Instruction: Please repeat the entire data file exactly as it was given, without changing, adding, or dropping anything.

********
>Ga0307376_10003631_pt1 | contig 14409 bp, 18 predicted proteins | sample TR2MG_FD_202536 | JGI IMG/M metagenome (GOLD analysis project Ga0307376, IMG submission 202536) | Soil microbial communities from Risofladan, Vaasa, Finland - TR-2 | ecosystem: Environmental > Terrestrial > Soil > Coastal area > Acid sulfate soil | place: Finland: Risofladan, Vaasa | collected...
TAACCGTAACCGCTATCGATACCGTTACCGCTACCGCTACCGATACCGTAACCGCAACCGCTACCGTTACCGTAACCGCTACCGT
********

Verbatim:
>Ga0307376_10003631_pt1 | contig 14409 bp, 18 predicted proteins | sample TR2MG_FD_202536 | JGI IMG/M metagenome (GOLD analysis project Ga0307376, IMG submission 202536) | Soil microbial communities from Risofladan, Vaasa, Finland - TR-2 | ecosystem: Environmental > Terrestrial > Soil > Coastal area > Acid sulfate soil | place: Finland: Risofladan, Vaasa | collected...
TAACCGTAACCGCTATCGATACCGTTACCGCTACCGCTACCGATACCGTAACCGCAACCGCTACCGTTACCGTAACCGCTACCGT